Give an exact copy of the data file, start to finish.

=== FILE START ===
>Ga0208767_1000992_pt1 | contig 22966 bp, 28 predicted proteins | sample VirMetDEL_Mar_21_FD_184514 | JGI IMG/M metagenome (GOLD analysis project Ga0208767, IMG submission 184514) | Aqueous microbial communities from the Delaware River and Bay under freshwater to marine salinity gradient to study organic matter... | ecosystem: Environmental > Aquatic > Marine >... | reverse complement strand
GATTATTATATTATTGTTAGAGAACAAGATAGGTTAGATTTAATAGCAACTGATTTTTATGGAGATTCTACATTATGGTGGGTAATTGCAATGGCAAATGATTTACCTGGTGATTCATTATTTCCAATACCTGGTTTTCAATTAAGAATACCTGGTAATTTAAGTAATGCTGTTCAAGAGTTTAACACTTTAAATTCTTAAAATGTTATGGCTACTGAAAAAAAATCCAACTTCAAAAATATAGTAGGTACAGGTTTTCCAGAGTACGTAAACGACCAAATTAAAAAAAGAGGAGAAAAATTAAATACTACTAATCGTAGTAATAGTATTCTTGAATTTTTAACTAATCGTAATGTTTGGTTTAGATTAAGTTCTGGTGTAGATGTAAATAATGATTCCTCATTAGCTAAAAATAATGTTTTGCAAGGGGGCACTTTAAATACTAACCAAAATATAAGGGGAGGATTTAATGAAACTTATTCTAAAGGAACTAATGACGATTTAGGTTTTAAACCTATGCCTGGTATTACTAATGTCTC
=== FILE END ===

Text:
>Ga0208767_1000992_pt1 | contig 22966 bp, 28 predicted proteins | sample VirMetDEL_Mar_21_FD_184514 | JGI IMG/M metagenome (GOLD analysis project Ga0208767, IMG submission 184514) | Aqueous microbial communities from the Delaware River and Bay under freshwater to marine salinity gradient to study organic matter... | ecosystem: Environmental > Aquatic > Marine >... | reverse complement strand
GATTATTATATTATTGTTAGAGAACAAGATAGGTTAGATTTAATAGCAACTGATTTTTATGGAGATTCTACATTATGGTGGGTAATTGCAATGGCAAATGATTTACCTGGTGATTCATTATTTCCAATACCTGGTTTTCAATTAAGAATACCTGGTAATTTAAGTAATGCTGTTCAAGAGTTTAACACTTTAAATTCTTAAAATGTTATGGCTACTGAAAAAAAATCCAACTTCAAAAATATAGTAGGTACAGGTTTTCCAGAGTACGTAAACGACCAAATTAAAAAAAGAGGAGAAAAATTAAATACTACTAATCGTAGTAATAGTATTCTTGAATTTTTAACTAATCGTAATGTTTGGTTTAGATTAAGTTCTGGTGTAGATGTAAATAATGATTCCTCATTAGCTAAAAATAATGTTTTGCAAGGGGGCACTTTAAATACTAACCAAAATATAAGGGGAGGATTTAATGAAACTTATTCTAAAGGAACTAATGACGATTTAGGTTTTAAACCTATGCCTGGTATTACTAATGTCTC